10. The structure of the course draws you through the learning at an even pace (rather than a burst of learning over a couple of days that is never reinforced, or losing momentum after page 23 in a book).

There are probably a lot more reasons, but 10 is a nice round number.

Overall, self-teaching should be taking place at all times, regardless of whether you’re in a class, reading a book, or working one-on-one with a teacher. You are in charge of your meditation practice, there’s no excuse for bailing out of the driver’s seat and handing your practice over to somebody else, or a group, or an ideology.

Update: I posed this same question to some students who came up with a few responses of their own:

A good teacher will have insights into those aspects of your character that are part of your pattern and be able to create and help you to examine and start to unravel the threads and break down the pattern.


The class meditation session is often a different experience from daily practice; the class energy can be buoying and reinforcing.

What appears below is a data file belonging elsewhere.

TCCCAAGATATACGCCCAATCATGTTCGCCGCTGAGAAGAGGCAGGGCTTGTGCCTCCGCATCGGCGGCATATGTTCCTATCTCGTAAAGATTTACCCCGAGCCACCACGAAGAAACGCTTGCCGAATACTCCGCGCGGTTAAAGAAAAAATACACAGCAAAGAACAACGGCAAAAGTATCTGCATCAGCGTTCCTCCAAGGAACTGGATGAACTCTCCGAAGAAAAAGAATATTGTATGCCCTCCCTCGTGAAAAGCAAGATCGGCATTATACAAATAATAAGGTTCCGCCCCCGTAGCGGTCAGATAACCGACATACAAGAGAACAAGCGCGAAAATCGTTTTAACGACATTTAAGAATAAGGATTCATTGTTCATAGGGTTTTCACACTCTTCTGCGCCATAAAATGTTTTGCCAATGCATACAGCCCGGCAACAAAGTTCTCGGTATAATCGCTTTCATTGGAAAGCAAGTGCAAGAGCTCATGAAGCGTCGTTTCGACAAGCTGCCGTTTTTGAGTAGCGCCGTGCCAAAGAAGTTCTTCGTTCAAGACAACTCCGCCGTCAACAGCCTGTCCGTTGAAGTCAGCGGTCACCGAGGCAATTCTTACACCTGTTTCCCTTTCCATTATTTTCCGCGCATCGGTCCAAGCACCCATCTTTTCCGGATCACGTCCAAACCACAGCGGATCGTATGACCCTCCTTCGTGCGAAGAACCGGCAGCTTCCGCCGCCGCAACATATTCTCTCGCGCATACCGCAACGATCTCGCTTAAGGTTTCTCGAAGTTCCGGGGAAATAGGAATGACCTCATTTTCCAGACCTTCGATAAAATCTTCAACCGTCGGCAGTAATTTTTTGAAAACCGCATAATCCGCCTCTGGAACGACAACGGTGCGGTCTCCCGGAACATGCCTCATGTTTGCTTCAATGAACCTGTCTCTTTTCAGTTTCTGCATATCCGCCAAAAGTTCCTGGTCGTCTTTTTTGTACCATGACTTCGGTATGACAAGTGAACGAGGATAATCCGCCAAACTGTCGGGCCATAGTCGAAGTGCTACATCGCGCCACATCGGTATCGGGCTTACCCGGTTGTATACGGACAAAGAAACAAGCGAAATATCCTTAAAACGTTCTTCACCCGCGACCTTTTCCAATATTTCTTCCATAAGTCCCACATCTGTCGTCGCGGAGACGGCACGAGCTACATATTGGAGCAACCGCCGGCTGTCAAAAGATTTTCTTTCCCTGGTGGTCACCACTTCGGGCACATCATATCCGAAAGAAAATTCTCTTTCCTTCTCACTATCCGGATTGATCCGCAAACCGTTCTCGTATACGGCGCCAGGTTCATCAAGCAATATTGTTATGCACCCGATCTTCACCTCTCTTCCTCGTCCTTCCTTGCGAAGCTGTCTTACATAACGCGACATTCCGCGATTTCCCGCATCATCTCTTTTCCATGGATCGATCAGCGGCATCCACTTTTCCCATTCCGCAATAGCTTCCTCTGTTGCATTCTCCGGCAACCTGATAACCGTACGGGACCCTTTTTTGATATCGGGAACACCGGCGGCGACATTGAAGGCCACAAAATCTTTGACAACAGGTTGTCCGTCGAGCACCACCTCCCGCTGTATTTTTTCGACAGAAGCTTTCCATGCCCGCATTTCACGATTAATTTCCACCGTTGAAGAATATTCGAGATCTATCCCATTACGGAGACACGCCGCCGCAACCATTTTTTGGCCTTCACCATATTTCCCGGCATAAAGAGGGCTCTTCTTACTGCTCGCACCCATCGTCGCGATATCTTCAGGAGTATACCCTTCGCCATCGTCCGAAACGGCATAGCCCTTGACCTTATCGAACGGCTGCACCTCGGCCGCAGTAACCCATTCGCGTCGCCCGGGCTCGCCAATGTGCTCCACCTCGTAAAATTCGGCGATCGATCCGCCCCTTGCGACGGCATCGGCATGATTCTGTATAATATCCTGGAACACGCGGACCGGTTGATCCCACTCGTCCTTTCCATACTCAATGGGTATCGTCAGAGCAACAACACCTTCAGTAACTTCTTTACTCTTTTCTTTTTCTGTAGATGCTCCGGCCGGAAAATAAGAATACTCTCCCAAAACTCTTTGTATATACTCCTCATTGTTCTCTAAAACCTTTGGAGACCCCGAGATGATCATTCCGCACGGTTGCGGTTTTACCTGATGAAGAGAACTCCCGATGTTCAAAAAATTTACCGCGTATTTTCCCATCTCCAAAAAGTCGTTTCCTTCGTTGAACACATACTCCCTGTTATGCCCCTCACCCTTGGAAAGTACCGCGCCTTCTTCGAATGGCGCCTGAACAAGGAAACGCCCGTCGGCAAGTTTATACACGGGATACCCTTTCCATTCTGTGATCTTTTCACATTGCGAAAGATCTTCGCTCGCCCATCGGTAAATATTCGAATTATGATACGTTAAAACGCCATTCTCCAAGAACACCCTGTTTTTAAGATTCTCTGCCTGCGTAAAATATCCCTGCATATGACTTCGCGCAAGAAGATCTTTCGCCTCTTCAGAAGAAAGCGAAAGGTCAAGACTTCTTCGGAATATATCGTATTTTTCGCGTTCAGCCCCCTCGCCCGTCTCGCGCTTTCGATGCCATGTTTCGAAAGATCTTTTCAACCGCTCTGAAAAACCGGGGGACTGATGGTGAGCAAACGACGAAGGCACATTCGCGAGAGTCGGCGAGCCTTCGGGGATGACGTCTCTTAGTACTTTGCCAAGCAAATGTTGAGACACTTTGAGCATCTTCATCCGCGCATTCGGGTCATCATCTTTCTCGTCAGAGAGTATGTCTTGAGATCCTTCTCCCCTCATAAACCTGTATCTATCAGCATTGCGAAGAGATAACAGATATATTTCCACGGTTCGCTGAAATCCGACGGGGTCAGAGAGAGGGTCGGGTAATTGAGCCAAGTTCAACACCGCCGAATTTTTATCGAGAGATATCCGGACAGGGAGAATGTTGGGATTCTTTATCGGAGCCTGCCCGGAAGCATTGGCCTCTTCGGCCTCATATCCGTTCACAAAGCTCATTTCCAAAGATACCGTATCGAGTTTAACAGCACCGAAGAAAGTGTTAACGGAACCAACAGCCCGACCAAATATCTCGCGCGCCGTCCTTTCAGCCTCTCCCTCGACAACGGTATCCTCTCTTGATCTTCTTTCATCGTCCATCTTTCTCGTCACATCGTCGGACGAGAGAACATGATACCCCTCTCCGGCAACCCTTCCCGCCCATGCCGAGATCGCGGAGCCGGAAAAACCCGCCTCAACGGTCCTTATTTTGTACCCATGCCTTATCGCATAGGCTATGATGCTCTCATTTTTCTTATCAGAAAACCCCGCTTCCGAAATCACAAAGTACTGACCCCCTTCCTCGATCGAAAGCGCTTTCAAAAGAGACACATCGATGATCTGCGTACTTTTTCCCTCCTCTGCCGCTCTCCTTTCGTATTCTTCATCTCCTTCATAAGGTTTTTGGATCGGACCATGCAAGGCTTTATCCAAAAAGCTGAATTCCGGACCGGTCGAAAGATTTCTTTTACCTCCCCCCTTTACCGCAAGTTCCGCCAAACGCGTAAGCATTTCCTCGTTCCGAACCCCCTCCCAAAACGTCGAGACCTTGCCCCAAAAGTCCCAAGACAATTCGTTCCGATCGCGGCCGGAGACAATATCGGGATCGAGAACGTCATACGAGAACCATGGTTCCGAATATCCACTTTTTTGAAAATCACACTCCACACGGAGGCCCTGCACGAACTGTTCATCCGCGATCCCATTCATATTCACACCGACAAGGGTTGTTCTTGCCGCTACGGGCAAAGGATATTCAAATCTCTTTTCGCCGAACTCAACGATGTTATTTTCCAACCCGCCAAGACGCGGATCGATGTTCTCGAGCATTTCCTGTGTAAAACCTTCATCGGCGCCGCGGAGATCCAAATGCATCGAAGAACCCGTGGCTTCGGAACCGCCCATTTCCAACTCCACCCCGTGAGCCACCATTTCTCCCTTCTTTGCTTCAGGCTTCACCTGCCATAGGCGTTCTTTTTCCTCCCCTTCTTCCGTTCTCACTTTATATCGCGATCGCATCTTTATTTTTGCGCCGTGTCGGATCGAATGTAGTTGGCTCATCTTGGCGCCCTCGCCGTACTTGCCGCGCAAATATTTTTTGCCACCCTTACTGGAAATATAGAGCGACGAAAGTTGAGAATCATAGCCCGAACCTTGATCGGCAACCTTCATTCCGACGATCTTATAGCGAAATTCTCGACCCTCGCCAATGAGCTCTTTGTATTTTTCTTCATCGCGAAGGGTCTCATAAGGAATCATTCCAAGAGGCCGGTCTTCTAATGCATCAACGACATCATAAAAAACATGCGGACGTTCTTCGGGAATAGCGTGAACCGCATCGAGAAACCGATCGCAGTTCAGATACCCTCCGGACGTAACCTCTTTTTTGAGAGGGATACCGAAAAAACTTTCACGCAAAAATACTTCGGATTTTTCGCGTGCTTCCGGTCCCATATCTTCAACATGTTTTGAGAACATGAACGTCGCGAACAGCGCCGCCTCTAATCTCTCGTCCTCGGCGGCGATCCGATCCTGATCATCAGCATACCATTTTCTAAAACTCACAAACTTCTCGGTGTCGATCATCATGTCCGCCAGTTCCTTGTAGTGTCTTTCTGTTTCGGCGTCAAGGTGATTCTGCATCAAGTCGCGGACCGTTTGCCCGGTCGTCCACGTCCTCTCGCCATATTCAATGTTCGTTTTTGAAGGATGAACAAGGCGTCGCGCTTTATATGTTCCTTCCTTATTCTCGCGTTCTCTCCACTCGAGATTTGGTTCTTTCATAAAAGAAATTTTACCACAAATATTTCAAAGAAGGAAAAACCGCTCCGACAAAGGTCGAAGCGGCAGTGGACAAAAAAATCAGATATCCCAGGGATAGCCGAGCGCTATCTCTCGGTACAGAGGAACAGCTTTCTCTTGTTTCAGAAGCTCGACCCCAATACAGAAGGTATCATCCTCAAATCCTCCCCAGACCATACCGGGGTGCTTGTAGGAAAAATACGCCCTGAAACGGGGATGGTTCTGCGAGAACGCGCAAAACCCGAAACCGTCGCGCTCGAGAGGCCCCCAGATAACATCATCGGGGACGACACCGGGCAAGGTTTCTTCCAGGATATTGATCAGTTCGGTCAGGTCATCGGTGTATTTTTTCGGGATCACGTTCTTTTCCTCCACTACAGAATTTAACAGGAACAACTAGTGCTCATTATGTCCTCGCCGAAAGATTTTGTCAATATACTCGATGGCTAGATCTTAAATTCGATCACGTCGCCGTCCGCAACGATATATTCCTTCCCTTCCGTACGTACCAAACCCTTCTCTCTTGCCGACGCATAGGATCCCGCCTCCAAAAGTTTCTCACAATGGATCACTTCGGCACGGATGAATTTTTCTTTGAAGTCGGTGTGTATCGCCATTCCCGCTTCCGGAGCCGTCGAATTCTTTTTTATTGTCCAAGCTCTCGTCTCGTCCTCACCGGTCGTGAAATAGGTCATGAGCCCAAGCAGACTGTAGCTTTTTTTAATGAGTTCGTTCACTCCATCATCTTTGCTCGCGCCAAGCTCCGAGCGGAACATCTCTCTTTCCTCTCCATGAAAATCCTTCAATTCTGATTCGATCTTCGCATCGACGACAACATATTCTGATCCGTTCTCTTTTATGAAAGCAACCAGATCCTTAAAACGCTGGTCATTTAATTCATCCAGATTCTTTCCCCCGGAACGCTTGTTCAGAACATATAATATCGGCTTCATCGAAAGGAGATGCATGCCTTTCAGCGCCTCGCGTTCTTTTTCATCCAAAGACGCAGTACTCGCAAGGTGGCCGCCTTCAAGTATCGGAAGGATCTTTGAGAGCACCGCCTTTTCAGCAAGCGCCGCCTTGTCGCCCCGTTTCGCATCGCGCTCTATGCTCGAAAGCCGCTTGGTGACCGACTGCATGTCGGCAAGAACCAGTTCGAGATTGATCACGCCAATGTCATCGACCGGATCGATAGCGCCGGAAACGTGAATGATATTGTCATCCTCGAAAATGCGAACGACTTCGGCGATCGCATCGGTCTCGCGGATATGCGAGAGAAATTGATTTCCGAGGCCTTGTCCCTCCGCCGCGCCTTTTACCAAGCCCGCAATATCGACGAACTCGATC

Going to class with a good teacher and practicing peers can provide a helpful reality check.
I know that it is possible to get off track with my practice, and the periodic classes are needed to redirect my efforts.

There is also the not insignificant point of meeting people and making great friends.


* often someone will say something that makes several bits of information click. If you read the same material a zillion time, the words will never change to make you have that click
* a teacher re-directs you back onto the path
* a teacher customized the learning experience based on your needs
* a book can not offer pointing-out instructions!
* the path is long and lonely without sangha!
* recently I met with someone here in Montreal who was working their way through chapter 4 on their own. They felt they’d mastered the material (after a few breakdowns) and were very ready to move on to the next section, but it became apparent quickly that they had completely missed the points of the meditations/exercises! You must walk with someone who has already walked the path.
* sangha provides you with experiences you may not be feeling, or that might strike a cord in you.
* you learn sooooooo much faster with a teacher!